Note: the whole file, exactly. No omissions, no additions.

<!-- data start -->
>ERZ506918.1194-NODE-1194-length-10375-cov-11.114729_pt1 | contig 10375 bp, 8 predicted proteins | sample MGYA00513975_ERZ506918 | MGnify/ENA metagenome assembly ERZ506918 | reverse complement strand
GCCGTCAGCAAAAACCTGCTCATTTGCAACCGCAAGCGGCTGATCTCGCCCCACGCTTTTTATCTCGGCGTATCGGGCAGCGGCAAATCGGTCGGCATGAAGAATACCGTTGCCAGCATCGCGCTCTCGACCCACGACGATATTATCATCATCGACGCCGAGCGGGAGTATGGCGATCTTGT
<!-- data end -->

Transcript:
>ERZ506918.1194-NODE-1194-length-10375-cov-11.114729_pt1 | contig 10375 bp, 8 predicted proteins | sample MGYA00513975_ERZ506918 | MGnify/ENA metagenome assembly ERZ506918 | reverse complement strand
GCCGTCAGCAAAAACCTGCTCATTTGCAACCGCAAGCGGCTGATCTCGCCCCACGCTTTTTATCTCGGCGTATCGGGCAGCGGCAAATCGGTCGGCATGAAGAATACCGTTGCCAGCATCGCGCTCTCGACCCACGACGATATTATCATCATCGACGCCGAGCGGGAGTATGGCGATCTTGT